Hydrate For Peak Performance
Written by Nichole DeHart-Kribs

It is that time of year where most CrossFitters have one thing on their mind: The Open. They are scouring Dave Castro’s instagram feed to find any hint of what the 2017 Open has in store for them and anxiously practicing every feasible movement that may or may not show up. We get it, you want to be as prepared as possible for the unknown and unknowable. Well, there are other ways to prepare for these events that are often overlooked. One of the most important is hydration.

Hydration is crucial for athletes looking to perform at their best. It helps regulate body temperature, provides energy, reduces cramping and will help overall performance [1]. Proper hydration in athletes is pivotal if they want to continue to perform at their peak, especially when taking part in a high intensity training event like The Open.

At Invictus, we host Friday Night Lights every year for each of The Open workouts. This provides a great environment for our athletes as they compete with their training partners, have the support and cheers of the gym community, and it provides them with an electrifying atmosphere that helps them push to perform their best. However, the hundreds of bodies crammed into our gym space makes the training environment extra hot and results in excessive sweating that can lead to dizziness, nausea, muscle cramps, dry mouth, etc [1]. It also doesn’t help that we live in sunny San Diego so the temperature tends to be on the warmer side anyway. While some of those side effects are just results of high intensity training, they are also signs of dehydration. Athletes can work to reduce dehydration by preparing well in advance for events like Friday Night Lights. This amount of sweat loss and heat can have an effect on athletes if they don’t prepare well by hydrating ahead of time. In fact, a decrease in hydration of as little as 2% reduces maximal strength and athletic performance [3]. So, how do you prepare?

There is a ton of research out there on the best ways to hydrate, how often, how much, etc. However, based on my research, I have distilled the main points down to the following:

AMOUNT

The old ‘eight eight-ounce glasses a day’ is something that is often touted as fact but actually does not have substantial research backing it up. What I have found is that most researchers encourage each person to listen to their body. Make sure to drink when you are thirsty and never drink to discomfort (hyponatremia is very serious and can result in hospitalization and/or death). A common water recommendation is to take your weight and divide it by 2 and that is the number of ounces you should shoot for in a day. If you are preparing for an event then you can increase the dosage by 20% or drink .7 ounces of water per pound of bodyweight [2].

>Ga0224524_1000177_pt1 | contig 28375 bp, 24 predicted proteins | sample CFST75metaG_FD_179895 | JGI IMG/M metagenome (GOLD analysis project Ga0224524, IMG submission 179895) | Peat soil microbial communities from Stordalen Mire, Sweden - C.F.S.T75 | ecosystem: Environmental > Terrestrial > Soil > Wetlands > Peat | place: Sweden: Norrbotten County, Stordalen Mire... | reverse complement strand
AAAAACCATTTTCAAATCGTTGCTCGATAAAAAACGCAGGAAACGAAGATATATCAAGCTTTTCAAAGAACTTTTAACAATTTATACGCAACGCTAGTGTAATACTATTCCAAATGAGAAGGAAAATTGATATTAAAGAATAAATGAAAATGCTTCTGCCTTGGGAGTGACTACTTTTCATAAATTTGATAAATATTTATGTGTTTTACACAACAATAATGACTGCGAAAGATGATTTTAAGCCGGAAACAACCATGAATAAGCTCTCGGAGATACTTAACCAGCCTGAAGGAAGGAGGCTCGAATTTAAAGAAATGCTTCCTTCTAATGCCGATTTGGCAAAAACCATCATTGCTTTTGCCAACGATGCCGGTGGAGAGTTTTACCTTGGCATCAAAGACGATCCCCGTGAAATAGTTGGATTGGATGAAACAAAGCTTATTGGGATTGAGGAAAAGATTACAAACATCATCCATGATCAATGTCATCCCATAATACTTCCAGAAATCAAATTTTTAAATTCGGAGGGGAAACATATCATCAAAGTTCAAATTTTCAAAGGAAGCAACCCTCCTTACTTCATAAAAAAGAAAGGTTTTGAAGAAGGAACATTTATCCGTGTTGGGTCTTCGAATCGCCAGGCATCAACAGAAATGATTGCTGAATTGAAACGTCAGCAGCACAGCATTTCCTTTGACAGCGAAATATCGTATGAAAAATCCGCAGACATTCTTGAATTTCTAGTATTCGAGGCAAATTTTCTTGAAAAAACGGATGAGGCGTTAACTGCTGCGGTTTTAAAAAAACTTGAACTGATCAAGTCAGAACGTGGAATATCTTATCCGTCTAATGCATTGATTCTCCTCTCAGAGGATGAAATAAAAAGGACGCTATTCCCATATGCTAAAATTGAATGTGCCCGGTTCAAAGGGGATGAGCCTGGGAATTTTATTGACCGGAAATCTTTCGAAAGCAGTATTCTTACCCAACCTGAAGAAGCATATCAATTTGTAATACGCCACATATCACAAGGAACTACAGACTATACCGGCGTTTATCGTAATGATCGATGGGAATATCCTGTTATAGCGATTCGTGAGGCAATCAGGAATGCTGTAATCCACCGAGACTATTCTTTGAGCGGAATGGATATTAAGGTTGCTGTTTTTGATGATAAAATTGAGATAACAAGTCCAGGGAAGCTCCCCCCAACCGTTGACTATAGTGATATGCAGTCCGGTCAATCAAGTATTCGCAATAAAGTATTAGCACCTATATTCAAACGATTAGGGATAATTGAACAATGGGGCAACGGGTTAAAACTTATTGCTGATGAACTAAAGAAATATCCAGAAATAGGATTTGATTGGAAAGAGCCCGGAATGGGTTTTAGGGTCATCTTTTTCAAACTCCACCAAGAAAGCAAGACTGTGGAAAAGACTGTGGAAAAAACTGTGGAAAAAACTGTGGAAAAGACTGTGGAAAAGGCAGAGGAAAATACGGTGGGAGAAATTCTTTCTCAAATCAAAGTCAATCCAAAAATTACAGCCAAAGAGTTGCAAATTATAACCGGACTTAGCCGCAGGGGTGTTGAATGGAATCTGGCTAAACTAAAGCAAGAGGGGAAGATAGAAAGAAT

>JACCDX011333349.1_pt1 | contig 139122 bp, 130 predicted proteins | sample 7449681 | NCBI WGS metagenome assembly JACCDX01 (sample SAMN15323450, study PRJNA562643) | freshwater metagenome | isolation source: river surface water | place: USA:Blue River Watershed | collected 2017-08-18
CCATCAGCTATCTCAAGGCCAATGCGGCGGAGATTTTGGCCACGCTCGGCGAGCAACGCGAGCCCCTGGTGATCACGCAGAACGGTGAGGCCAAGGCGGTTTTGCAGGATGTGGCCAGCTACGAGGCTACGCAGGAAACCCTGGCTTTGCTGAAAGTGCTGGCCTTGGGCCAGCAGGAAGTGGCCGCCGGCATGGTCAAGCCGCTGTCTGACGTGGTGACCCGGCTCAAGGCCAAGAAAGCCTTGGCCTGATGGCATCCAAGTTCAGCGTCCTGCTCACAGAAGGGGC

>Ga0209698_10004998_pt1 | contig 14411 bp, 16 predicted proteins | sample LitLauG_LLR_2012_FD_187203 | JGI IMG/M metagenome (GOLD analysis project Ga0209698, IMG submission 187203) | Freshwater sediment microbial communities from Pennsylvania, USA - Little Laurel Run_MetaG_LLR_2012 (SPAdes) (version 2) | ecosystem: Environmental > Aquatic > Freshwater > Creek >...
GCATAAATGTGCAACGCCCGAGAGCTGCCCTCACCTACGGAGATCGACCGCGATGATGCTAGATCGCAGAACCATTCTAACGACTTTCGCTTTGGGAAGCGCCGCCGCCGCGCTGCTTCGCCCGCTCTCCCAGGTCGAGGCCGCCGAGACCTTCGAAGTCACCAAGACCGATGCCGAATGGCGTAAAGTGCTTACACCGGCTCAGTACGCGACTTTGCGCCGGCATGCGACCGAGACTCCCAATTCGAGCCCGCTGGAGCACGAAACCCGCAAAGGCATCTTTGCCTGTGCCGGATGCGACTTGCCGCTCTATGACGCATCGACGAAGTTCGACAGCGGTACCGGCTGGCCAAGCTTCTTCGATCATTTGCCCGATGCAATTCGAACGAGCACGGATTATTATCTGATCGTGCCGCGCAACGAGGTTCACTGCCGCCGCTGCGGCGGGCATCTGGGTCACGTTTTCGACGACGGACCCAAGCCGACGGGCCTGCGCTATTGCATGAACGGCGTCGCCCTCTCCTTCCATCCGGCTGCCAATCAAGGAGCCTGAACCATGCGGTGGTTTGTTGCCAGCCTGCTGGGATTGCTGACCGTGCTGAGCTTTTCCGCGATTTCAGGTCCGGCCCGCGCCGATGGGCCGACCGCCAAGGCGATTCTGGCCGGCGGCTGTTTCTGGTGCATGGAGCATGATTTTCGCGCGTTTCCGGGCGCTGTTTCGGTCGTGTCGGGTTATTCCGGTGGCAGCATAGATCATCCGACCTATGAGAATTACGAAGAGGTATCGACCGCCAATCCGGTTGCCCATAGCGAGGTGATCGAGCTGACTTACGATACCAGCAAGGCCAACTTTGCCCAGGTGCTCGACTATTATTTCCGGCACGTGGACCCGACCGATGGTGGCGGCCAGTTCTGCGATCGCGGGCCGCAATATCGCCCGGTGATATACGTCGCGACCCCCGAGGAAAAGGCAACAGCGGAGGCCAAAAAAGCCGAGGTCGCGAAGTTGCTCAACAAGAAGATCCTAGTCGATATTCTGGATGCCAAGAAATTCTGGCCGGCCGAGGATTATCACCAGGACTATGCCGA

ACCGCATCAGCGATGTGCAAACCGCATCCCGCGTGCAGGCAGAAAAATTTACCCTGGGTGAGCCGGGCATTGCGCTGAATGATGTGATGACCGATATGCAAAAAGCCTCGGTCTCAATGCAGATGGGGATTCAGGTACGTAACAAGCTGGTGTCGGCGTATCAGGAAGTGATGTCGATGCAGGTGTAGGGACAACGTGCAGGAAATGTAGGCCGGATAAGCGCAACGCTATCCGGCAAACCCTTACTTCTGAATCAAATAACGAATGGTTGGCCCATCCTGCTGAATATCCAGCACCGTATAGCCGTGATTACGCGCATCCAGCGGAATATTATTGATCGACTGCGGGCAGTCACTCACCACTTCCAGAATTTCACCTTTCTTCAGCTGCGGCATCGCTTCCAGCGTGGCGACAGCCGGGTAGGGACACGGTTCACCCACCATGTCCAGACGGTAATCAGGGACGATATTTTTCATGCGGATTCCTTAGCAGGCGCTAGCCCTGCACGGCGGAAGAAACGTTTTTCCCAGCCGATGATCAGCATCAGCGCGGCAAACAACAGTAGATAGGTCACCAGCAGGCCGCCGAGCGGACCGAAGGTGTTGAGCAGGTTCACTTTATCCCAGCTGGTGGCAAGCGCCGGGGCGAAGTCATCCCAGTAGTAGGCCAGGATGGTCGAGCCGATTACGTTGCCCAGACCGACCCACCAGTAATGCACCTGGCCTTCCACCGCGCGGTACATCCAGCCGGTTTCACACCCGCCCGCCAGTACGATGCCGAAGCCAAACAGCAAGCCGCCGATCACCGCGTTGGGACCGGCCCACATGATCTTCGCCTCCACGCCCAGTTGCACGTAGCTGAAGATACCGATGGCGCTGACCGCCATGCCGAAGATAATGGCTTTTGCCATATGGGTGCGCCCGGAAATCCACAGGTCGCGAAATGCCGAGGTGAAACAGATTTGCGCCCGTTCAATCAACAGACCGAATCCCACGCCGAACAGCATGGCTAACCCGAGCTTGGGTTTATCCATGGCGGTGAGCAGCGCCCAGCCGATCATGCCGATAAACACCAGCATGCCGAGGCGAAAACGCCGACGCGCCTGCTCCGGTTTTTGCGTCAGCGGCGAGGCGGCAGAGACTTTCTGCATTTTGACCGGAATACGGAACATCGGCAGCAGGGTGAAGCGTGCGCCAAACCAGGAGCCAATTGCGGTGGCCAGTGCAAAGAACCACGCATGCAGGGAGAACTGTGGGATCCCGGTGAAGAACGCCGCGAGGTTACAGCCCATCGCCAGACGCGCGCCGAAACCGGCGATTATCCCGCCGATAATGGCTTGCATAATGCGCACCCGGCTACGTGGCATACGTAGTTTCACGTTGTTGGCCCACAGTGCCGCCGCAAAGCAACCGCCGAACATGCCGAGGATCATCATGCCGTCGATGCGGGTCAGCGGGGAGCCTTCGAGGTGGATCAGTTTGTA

ELECTROLYTES

While drinking water helps hydrate you, it isn’t the only thing that keeps you hydrated. The body actually need electrolytes to help keep tissue hydrated and to transport water through the walls of the small intestines where 95% of fluid absorption takes place [3]. For max water absorption, the body requires sodium and glucose/sucrose to facilitate water transportation. While we get up to 20% of our hydration needs met through food (like watery fruits and vegetables) [3], we still need to help out by adding some salt into our diets, especially if following a very strict paleo diet. Adding a pinch of salt and a teaspoon of maple syrup to a 16 ounce glass of water can help give you that absorption boost needed when drinking water. Salt tabs, nuun tablets and coconut water are also recommended, especially when you know that you will be doing an event in intense heat.

WHEN

It’s never too early to start preparing yourself to be well hydrated. For whatever event you are planning on competing in, start hydrating days in advance. If you are competing in multiple events in a day then keep some salty foods, like beef jerky, to snack on in between events.

There are many more nuances to proper hydration, especially for athletes, but this provides some general guidelines for your hydration process to optimize your performance so you can compete at your best. Bring on The Open!

References:

  1. Athletes: The Importance Of Good Hydration. (2015, March). Retrieved February 14, 2017, from https://familydoctor.org/athletes-the-importance-of-good-hydration/
  2. How To Stay Hydrated. (2013, April 21). Retrieved February 14, 2017, from http://www.lifestylebypoliquin.com/Lifestyle/StayHealthy/602/Health_Tip_24_Know_How_to_Stay_Hydrated_.aspx
  3. Sissons, M. (2015, December 15). Do You Know How To Properly Hydrate. Retrieved February 14, 2017, from http://www.marksdailyapple.com/how-to-properly-hydrate/

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